Handling Difficult Questions
Some people consider a job interview to be a trial by fire for a job candidate. Part of this trial is to see how well a candidate handles difficult questions. Let’s look at a couple of difficult questions you might encounter in a job interview, and see how you might formulate an answer.
Federal and state laws prohibit prospective employers from asking certain questions that are not related to the job they are hiring for. Title VII of the Civil Rights Act of 1964 prohibits discrimination against any person based on race, sex, age, national origin, or religion. Title I of the Americans with Disabilities Act of 1990 covers employment of persons with disabilities. Many states, such as New York and California, have additional laws that protect people against discrimination in interviews. However, not all interviewers are aware of all regulations.
Difficult Questions: Some Examples
Some examples of difficult questions and strategies for responding are:
- “Tell me about yourself.” - Keep the focus of your answer on your job objective. You should be prepared to deliver a 30-second “elevator speech” about yourself. Do not recite your entire biography to the interviewer.
- “Are you married? Do you have any children?” - Perhaps the questions that stump candidates the most — and cause the most stress — are questions that probe into personal lives and backgrounds. These questions are rarely intentional; it’s more likely the interviewer is inexperienced or unfamiliar with the laws governing acceptable questions in employment interviews. Rather than assume the worst, you need to decide what the question is behind the question, and respond accordingly. For example, they may actually want to know if you are free to travel up to 25% of the time, as the job requires. You can always ask them to clarify the question, and how it related to the job qualifications.
- “What kind of salary package are you looking for?” - Do not go into specifics about salary during the interview. An answer might be “I would expect a compensation package that’s competitive with other highly qualified candidates, but money is not my main concern. Opportunity and growth are far more important. What I’d rather do, if you don’t mind, is explore if I’m right for the position, and then talk about money. Would that be okay?” If forced to give a number, use data from the ACS Salary Comparator (which you have researched in advance) to give a range that is applicable for this type of job, and assure the interviewer that you know their salary is commensurate with market rates.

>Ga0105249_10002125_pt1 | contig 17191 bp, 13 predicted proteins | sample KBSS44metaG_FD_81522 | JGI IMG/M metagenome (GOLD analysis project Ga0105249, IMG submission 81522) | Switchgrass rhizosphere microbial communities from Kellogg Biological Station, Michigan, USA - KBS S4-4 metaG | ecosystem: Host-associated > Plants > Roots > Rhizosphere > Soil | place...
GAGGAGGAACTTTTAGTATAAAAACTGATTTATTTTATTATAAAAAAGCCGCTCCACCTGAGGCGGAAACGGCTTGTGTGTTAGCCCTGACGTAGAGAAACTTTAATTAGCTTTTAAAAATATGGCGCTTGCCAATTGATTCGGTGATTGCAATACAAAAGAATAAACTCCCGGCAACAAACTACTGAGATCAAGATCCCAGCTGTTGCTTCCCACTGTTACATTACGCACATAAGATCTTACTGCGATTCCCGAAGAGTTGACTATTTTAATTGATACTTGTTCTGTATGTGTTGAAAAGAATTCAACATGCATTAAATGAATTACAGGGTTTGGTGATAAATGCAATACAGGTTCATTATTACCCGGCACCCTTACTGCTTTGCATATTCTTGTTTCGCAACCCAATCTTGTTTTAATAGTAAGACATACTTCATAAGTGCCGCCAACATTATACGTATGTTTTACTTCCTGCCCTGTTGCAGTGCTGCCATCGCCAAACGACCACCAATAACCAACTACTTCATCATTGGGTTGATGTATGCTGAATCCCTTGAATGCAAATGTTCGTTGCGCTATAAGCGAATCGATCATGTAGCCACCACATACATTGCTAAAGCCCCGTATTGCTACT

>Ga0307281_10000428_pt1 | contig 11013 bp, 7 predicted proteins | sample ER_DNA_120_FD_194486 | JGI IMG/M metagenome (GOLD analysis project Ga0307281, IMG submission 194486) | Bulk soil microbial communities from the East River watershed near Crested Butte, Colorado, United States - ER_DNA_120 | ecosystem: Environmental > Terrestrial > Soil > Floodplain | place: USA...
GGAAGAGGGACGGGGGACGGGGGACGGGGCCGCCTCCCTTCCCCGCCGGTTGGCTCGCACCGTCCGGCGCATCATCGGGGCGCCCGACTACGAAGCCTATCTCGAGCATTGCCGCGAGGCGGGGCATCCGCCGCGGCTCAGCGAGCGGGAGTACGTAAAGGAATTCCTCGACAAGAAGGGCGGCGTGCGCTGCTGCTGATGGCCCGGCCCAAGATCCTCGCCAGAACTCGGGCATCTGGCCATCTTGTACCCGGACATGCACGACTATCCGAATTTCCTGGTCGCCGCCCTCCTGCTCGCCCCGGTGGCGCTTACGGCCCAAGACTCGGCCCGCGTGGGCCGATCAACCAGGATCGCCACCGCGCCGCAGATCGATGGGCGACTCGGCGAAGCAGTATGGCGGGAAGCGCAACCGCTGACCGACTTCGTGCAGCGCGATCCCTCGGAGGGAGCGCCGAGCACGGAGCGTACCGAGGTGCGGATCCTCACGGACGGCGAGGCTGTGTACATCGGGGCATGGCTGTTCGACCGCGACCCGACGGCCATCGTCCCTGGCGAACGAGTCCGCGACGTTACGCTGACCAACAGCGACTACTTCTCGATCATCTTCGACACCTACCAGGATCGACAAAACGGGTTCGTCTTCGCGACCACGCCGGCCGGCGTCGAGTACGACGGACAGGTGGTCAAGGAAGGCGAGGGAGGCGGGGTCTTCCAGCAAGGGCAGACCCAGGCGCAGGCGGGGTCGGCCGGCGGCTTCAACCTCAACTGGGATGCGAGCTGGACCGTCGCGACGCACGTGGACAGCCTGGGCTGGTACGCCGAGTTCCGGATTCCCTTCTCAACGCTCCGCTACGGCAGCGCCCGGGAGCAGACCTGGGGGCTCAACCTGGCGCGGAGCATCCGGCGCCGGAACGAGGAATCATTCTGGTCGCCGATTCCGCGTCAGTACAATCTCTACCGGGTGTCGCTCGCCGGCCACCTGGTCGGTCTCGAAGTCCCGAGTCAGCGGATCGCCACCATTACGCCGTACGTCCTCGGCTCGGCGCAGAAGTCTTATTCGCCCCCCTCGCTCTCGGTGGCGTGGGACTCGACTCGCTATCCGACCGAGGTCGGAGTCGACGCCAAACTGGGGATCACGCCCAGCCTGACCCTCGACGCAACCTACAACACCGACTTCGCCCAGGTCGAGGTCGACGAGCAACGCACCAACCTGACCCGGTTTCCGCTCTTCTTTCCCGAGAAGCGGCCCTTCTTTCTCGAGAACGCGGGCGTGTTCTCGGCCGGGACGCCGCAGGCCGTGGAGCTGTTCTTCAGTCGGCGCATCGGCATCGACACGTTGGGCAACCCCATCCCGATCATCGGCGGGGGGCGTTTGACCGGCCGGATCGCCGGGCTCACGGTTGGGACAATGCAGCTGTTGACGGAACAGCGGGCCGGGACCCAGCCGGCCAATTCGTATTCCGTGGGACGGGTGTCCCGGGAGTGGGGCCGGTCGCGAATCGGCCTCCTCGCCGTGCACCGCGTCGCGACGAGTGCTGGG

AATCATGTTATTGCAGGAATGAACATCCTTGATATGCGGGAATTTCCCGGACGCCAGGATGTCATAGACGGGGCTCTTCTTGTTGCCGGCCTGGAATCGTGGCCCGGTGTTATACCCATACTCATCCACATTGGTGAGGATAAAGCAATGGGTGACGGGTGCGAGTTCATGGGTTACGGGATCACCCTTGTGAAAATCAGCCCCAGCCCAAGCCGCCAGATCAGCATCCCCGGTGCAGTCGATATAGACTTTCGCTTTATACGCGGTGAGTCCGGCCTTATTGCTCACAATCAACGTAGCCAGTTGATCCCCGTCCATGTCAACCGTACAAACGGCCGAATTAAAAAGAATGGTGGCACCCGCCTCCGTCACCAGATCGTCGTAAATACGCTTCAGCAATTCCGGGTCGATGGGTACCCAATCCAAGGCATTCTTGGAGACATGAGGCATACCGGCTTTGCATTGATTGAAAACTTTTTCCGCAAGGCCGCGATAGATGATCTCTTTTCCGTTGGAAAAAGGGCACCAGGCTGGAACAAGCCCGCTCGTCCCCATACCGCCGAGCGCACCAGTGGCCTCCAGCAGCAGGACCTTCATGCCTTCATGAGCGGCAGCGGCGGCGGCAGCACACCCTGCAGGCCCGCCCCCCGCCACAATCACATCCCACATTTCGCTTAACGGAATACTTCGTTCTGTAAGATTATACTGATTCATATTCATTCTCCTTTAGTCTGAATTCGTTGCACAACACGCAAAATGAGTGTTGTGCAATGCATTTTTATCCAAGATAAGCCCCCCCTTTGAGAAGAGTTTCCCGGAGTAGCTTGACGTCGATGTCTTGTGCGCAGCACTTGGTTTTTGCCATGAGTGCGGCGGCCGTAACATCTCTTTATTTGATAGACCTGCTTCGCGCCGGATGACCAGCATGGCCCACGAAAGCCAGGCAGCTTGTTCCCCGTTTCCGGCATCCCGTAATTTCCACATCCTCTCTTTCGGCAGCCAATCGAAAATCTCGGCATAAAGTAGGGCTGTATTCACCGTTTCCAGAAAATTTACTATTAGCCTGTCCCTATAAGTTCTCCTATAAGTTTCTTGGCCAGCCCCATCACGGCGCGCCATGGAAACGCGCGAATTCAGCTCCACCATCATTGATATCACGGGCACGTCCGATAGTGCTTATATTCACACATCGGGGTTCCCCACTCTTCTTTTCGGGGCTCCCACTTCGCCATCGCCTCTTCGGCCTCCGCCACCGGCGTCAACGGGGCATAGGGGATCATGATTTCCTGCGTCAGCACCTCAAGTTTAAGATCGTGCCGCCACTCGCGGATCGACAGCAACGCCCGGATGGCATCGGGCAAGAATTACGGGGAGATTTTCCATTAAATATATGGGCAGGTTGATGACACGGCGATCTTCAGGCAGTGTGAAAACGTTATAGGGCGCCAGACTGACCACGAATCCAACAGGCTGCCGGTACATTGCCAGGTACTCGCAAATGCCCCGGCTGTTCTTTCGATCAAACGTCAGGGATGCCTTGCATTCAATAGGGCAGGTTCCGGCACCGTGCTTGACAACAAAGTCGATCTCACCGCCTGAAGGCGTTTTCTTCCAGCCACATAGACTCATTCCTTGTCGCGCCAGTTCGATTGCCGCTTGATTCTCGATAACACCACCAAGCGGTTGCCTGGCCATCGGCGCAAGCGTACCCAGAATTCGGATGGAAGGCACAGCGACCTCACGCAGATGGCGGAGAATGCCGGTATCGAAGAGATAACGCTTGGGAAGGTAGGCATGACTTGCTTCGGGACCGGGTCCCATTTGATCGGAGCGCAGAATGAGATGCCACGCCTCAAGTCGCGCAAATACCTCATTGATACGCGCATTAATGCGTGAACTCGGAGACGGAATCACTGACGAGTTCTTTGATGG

- “Why do you think you’re the best person for this job?” - Repeat why you are uniquely well qualified for the position. You don’t know anything about the other candidates, so can’t speak about them.
- “What would you say was your greatest weakness?” - The standard ploy is to name what is in fact a strength—willingness to work hard, for example—and call it a weakness. That’s kind of transparent, and employers expect it. A better strategy is to think back to a past weakness that you have corrected, and describe how you identified the problem, the steps you took to improve the situation, and how it is no longer a problem for you. It demonstrates that you’re willing to think critically about your own skills and are open to constructive feedback and self-improvement. However, if you choose this strategy be prepared for then to ask you what weakness you are working on improving now.
Prepare an answer for each of the previous questions before the interview, just as you would for any other question you think they might ask. In the interview itself, take a breath and think for a second to gather your thoughts before you answer.
Ask for clarification, if appropriate, or restate the question. Also, you may ask for the “question behind the question.” Perhaps the interviewer is trying to communicate a concern by asking about your family situation if the job involves late hours.
Support your assertions with evidence, stories, and specific examples. Always tell the truth (it’s easier to keep track of). This sounds obvious, but avoid the temptation to embellish your accomplishments. False information can cost you the interview or the job. Your behavior is likely to give you away, anyway. If you stammer or appear hesitant or anxious, an observant interviewer probably will ask follow-up questions. If you’re asked whether you can perform a certain task and you dishonestly say yes, it will be very embarrassing to admit you can’t once you’re on the job. If your credibility is damaged there’s little you can do to recover, and you’re likely to lose the job even after you get it.
No matter how much you want the job, go about it honestly. If you’ve reviewed your résumé and other materials, you can be clear about your skills and accomplishments without having to exaggerate.